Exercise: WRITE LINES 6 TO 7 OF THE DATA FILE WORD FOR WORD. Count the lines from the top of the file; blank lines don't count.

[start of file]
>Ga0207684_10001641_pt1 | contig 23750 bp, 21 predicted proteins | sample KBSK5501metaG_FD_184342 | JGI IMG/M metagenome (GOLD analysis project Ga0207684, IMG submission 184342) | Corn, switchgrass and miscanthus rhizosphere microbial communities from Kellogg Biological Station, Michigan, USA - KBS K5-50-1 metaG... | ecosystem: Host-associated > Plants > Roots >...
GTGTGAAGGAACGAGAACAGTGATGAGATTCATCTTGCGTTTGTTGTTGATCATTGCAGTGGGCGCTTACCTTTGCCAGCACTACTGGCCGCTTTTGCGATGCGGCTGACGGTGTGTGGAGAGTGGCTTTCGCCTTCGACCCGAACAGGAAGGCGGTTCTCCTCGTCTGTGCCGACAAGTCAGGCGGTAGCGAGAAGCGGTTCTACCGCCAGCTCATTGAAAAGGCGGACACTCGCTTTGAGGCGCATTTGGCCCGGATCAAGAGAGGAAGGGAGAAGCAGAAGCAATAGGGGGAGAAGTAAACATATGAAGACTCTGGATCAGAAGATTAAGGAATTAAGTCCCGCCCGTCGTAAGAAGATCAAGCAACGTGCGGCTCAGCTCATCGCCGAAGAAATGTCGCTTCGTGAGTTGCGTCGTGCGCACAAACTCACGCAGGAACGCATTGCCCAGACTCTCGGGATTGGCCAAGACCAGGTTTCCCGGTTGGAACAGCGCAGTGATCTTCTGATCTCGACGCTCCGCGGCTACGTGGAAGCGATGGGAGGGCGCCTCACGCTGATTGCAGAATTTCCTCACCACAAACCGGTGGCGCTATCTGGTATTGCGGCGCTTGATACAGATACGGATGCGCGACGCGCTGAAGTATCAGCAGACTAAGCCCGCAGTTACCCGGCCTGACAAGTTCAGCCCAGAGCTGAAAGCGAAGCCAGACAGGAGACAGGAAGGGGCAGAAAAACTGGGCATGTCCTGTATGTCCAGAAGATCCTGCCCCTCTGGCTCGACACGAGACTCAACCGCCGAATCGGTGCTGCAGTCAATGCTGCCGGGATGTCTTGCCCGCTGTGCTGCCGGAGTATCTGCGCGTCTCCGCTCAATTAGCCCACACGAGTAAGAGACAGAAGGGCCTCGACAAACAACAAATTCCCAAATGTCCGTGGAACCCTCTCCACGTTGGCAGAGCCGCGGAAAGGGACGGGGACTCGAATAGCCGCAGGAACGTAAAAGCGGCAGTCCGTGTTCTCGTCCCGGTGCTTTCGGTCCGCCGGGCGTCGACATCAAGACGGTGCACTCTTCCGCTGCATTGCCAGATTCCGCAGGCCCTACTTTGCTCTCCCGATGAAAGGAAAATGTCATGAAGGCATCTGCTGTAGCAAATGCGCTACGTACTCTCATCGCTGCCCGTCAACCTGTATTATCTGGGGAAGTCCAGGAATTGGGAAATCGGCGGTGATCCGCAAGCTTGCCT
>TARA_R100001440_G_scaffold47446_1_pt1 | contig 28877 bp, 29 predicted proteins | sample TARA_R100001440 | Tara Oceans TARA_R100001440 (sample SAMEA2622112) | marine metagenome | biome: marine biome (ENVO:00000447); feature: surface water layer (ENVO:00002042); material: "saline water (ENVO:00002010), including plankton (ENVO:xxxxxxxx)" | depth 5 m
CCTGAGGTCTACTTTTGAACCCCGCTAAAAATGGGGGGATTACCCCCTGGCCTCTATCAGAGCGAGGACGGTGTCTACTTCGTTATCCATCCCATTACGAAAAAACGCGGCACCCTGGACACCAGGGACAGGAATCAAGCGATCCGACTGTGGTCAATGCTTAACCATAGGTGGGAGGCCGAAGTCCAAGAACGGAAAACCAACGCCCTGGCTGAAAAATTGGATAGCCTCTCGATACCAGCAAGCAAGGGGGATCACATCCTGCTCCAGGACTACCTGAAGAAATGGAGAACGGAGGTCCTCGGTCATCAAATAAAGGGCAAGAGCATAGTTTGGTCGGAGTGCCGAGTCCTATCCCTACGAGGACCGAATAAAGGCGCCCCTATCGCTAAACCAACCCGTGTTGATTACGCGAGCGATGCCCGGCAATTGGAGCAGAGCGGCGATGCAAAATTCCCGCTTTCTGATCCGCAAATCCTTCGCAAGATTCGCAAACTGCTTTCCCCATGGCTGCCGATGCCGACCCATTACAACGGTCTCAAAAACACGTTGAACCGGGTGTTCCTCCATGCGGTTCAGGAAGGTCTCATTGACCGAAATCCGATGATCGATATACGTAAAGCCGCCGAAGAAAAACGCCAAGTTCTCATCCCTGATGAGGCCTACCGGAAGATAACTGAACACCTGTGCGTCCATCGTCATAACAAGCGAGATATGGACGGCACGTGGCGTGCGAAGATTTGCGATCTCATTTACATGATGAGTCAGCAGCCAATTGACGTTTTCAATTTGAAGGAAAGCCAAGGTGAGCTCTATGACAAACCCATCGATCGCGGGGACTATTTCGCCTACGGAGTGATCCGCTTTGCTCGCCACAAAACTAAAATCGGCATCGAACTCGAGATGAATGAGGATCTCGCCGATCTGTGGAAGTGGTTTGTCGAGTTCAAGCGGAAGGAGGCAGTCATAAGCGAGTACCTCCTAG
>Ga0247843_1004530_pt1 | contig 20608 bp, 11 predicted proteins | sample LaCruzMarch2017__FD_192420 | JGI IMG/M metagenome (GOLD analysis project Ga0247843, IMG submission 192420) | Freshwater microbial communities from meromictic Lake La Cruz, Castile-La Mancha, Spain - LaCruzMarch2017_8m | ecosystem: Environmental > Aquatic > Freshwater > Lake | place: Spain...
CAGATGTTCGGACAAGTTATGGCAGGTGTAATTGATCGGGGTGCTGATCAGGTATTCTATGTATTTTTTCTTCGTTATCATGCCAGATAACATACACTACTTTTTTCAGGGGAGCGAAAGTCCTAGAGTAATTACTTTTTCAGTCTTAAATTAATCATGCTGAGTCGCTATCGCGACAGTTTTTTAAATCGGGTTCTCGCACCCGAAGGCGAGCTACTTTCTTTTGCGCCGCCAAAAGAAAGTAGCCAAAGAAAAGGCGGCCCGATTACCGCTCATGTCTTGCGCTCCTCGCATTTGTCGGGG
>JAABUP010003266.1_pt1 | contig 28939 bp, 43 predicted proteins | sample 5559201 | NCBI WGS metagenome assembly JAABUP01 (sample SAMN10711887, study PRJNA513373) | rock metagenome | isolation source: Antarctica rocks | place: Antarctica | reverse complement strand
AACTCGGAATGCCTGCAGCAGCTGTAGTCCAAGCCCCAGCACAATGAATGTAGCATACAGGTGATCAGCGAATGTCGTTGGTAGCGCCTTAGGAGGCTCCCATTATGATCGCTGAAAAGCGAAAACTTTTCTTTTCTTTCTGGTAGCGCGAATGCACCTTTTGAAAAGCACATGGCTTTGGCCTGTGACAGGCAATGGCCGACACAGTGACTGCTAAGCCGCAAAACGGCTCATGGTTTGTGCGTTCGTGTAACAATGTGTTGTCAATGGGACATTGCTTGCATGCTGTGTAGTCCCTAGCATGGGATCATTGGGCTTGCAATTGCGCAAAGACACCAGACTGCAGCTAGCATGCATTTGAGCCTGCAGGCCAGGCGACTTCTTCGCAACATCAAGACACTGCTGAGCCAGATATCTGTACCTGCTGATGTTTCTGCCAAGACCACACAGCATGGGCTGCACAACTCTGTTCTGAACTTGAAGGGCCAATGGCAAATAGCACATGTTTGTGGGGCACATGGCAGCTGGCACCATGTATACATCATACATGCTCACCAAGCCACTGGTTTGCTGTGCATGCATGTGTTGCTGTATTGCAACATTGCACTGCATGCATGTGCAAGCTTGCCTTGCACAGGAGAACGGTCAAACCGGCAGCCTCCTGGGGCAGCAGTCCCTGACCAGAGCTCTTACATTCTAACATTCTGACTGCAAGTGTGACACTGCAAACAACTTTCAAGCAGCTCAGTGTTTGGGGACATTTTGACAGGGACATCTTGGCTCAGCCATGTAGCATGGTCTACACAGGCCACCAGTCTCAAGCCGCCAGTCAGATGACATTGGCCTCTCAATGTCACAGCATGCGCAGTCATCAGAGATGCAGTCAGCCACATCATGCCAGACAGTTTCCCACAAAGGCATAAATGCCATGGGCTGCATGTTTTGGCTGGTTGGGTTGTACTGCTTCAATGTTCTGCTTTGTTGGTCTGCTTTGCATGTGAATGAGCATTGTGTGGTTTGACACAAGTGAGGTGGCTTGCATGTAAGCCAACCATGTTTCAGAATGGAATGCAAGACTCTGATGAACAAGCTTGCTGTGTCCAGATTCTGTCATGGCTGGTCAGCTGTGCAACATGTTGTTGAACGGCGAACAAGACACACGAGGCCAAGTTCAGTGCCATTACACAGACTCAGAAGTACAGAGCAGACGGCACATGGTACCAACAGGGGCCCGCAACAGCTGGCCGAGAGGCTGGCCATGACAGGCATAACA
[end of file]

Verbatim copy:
CAGATGTTCGGACAAGTTATGGCAGGTGTAATTGATCGGGGTGCTGATCAGGTATTCTATGTATTTTTTCTTCGTTATCATGCCAGATAACATACACTACTTTTTTCAGGGGAGCGAAAGTCCTAGAGTAATTACTTTTTCAGTCTTAAATTAATCATGCTGAGTCGCTATCGCGACAGTTTTTTAAATCGGGTTCTCGCACCCGAAGGCGAGCTACTTTCTTTTGCGCCGCCAAAAGAAAGTAGCCAAAGAAAAGGCGGCCCGATTACCGCTCATGTCTTGCGCTCCTCGCATTTGTCGGGG
>JAABUP010003266.1_pt1 | contig 28939 bp, 43 predicted proteins | sample 5559201 | NCBI WGS metagenome assembly JAABUP01 (sample SAMN10711887, study PRJNA513373) | rock metagenome | isolation source: Antarctica rocks | place: Antarctica | reverse complement strand